Additionally, organizations can consider employees' unique job responsibilities when determining hybrid work schedules. For instance, jobs requiring more real-time interactions benefit from in-person collaboration versus ones with more independent work.

Teams decide on the hybrid work policy

Bloom found that the highest engagement happens when teams set their hybrid policy together.

Gallup also found that 46% of employees say they’re more engaged when their work team decides the policy together. BCG found that only 6% of employees are unhappy with their hybrid work policy when the team decides collectively. In comparison, 24% are unhappy when hybrid work is part of a company-wide policy.

“People do want structure, and people like boundaries. But they don’t like to be told what to do, so I think the secret is to not make them feel like their autonomy is being denied or that their ideas aren’t important, while still giving some structure.”
- Stewart Butterfield, former Slack CEO

Use tech to coordinate in-office days

The main reason employees want to go into the office is to socialize and collaborate with their colleagues. Leveraging technology like desk booking software can help employees better coordinate time in the office and maximize in-person interactions. Employees can even see where their teams are sitting and book desks next to each other for easier collaboration.

How To Support “Organized Hybrid” Work Models

Now that we know ways to structure hybrid work that leads to positive business results and workplace experiences, what are some best practices to support it? Here are some steps you can follow for a seamless "organized hybrid" plan:

Ensure your team comes in on the same days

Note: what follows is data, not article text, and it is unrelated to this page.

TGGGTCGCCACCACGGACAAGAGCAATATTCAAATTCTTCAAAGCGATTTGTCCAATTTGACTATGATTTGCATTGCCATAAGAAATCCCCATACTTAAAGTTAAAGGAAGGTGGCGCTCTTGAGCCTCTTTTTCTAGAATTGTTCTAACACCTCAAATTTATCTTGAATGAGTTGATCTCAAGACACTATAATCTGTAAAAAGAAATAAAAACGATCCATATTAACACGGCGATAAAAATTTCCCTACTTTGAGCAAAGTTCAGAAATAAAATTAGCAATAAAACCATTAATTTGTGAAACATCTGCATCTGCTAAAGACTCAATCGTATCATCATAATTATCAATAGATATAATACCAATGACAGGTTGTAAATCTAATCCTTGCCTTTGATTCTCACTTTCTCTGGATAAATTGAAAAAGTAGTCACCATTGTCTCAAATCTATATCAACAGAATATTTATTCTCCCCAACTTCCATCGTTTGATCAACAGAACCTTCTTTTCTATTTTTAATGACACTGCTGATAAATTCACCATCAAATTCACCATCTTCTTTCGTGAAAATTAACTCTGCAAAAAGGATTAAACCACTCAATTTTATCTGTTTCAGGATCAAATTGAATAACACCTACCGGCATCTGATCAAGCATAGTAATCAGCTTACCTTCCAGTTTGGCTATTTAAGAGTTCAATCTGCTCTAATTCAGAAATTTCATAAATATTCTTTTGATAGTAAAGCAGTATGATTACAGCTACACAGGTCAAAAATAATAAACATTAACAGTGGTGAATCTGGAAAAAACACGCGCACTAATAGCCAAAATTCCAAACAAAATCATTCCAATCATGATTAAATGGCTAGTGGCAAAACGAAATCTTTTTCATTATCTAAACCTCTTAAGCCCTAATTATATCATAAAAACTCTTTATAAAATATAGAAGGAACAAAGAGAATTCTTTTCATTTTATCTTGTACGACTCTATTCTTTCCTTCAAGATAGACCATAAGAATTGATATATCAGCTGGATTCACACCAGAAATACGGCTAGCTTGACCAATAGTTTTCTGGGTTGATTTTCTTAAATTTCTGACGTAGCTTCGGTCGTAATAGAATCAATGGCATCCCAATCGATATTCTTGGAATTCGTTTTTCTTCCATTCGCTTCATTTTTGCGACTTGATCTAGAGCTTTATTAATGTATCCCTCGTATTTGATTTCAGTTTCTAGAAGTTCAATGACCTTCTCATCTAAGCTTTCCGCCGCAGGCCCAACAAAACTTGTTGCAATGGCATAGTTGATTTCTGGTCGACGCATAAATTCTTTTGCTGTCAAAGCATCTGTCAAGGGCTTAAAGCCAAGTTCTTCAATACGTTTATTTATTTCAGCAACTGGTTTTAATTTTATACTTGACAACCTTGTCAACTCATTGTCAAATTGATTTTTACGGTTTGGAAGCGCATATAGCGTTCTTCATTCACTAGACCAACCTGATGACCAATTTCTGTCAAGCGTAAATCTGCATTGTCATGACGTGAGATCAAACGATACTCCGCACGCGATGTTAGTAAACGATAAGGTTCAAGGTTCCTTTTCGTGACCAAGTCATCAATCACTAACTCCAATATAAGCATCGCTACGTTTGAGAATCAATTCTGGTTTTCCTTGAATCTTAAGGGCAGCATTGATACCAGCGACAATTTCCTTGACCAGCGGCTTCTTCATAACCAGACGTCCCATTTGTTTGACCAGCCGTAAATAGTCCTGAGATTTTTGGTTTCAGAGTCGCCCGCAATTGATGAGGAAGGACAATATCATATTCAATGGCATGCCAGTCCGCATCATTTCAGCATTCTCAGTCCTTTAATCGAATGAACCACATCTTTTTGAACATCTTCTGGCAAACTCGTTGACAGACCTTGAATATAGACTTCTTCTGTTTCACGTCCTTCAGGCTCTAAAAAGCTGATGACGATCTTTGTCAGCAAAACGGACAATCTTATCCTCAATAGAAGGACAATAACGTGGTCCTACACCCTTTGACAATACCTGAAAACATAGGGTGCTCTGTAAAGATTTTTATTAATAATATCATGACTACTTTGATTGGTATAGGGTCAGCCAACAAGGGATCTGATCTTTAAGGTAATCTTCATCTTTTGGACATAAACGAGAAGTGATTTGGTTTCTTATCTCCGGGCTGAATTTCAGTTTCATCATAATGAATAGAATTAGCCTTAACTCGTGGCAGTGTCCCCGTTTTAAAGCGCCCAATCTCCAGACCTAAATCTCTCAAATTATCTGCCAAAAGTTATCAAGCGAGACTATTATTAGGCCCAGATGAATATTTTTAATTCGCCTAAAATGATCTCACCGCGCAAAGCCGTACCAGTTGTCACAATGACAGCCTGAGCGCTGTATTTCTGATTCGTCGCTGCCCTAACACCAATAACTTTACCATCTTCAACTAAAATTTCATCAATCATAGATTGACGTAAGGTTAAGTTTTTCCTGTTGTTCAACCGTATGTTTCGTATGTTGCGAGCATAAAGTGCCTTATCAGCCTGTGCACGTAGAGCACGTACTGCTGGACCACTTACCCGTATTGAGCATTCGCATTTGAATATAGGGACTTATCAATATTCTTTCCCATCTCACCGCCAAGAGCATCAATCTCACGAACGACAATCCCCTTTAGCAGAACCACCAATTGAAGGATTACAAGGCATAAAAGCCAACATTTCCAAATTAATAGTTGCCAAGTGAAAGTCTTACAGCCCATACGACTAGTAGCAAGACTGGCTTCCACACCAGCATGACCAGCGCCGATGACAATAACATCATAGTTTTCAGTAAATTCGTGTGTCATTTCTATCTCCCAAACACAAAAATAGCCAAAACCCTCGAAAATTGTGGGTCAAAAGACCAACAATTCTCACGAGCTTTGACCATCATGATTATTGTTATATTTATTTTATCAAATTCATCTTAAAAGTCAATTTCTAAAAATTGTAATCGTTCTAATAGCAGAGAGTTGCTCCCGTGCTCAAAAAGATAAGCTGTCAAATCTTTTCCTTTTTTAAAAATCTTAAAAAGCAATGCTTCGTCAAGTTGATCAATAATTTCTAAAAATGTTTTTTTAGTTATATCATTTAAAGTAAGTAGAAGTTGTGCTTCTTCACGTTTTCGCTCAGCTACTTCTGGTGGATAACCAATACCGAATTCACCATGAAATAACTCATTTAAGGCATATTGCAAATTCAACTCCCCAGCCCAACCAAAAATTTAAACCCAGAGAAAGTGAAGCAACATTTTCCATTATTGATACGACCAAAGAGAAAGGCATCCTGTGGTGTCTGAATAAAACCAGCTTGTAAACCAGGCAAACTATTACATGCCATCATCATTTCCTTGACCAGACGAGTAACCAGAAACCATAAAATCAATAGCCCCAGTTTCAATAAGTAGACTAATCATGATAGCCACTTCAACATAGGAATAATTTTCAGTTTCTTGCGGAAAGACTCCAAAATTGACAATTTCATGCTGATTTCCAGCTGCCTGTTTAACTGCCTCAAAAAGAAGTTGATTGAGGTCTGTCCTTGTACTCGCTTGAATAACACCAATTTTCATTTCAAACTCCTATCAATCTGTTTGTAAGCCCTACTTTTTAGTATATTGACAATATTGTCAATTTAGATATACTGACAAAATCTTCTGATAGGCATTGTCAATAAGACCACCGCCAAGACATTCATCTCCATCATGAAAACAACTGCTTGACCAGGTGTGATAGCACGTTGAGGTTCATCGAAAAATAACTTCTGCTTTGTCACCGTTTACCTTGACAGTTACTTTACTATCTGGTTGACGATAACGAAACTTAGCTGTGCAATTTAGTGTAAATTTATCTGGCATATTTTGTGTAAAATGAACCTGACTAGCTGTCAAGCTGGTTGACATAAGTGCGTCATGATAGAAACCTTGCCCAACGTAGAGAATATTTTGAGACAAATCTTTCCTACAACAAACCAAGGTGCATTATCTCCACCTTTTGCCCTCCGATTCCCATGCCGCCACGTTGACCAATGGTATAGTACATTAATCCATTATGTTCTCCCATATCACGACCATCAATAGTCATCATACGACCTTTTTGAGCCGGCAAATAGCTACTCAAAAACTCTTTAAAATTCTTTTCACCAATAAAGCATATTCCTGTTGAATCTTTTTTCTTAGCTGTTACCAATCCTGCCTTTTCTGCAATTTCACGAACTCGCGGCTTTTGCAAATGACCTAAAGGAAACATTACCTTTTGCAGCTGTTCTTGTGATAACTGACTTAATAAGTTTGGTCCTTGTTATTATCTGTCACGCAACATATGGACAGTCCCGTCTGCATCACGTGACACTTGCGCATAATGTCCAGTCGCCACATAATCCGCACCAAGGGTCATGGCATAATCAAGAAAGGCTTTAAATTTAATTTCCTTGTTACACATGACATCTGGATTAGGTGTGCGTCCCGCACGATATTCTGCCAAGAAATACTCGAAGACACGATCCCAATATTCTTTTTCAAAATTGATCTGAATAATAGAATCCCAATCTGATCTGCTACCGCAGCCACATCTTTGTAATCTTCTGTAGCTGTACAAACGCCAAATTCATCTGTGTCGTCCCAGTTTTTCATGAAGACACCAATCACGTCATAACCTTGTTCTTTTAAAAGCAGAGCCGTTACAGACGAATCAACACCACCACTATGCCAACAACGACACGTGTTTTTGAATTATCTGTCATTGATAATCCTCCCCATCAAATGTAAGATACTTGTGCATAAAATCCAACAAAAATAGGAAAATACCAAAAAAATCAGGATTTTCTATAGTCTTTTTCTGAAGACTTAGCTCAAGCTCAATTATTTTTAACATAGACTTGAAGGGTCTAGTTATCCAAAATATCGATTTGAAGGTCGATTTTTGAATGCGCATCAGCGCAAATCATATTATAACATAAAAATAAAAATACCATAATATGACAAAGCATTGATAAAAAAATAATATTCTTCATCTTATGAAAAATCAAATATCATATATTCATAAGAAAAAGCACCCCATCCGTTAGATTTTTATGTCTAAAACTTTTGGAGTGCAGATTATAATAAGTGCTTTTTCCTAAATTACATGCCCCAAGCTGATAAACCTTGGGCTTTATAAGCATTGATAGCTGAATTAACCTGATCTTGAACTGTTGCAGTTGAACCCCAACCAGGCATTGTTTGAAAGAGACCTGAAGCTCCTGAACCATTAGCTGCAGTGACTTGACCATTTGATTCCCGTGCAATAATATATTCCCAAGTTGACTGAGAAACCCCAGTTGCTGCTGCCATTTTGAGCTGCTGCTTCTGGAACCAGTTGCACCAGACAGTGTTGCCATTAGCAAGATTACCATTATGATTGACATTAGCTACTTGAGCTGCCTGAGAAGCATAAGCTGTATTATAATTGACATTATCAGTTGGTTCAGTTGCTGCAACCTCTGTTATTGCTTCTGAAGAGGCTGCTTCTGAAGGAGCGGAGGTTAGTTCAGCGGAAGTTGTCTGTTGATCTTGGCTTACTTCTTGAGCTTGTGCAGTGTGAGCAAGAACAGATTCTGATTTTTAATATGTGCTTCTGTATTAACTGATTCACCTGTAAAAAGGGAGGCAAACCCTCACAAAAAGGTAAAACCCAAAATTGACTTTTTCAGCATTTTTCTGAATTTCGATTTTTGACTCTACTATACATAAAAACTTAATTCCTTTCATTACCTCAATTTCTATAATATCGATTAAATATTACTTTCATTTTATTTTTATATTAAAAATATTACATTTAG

Communicate clear guidelines for on-site days, including how often, when, and why it’s important for teams to be in the office. Set explicit team norms emphasizing that in-office and remote days are centered around team needs and responsibilities.

Front-load in-office days with in-person meetings and events

Make office time valuable by designing on-site days to capitalize on relationship-building, collaboration, and other elements that are hard to replicate virtually. A recent study published in the Nature Human Behaviour journal found that collaborative idea generation and creativity are better when random pairs work together in person. 

There are also studies that suggest meetings may not be as effective when done virtually. Gallup found that 32% of hybrid employees said virtual meetings are less effective than in-person meetings, compared with 17% who say virtual meetings are more effective.

Allocate remote days for “deep work”

No one likes commuting to an office just to sit in Zoom meetings all day or try to focus on work in a noisy office. Bloom recommends promoting Zoom meetings between offices and “deep thinking” work on remote days. 

To assist workers in getting the time they need free from disruption to do “deep work,” organizations can train leaders in new ways of measuring productivity. That means setting actionable benchmarks for employees and measuring success based on outcomes, not how often employees appear online.

“Employees need to be empowered to determine the ways they work best and to shape how they deliver against their goals.”
- Adobe 2023 State of Work Report

Provide more in-person training for relatively new hires

Bloom notes that relatively new hires should come into the office an extra day each week for mentoring. They may need more support with their daily tasks, knowing who to contact for help, and building relationships with colleagues for better collaboration and communication. Additionally, in-person interactions are crucial for building those networks that help with career growth.

Hybrid Work for Better Engagement and Morale

Organizations can structure hybrid work in a way that supports productivity, employee engagement, and employee retention rates. The specific hybrid model that works best for your organization depends on your culture, industry, employee preferences, and the nature of the work. 

However, many hybrid work studies uncover common factors that work. Flexibility, clear communication, teamwork, and supportive technology are critical to successfully implementing any hybrid work arrangement.

To learn more about how organizations are structuring hybrid work, check out these Chief People Officers shaping hybrid work at their organizations. If you want to optimize hybrid work and streamline hot desking, create your free Skedda account today.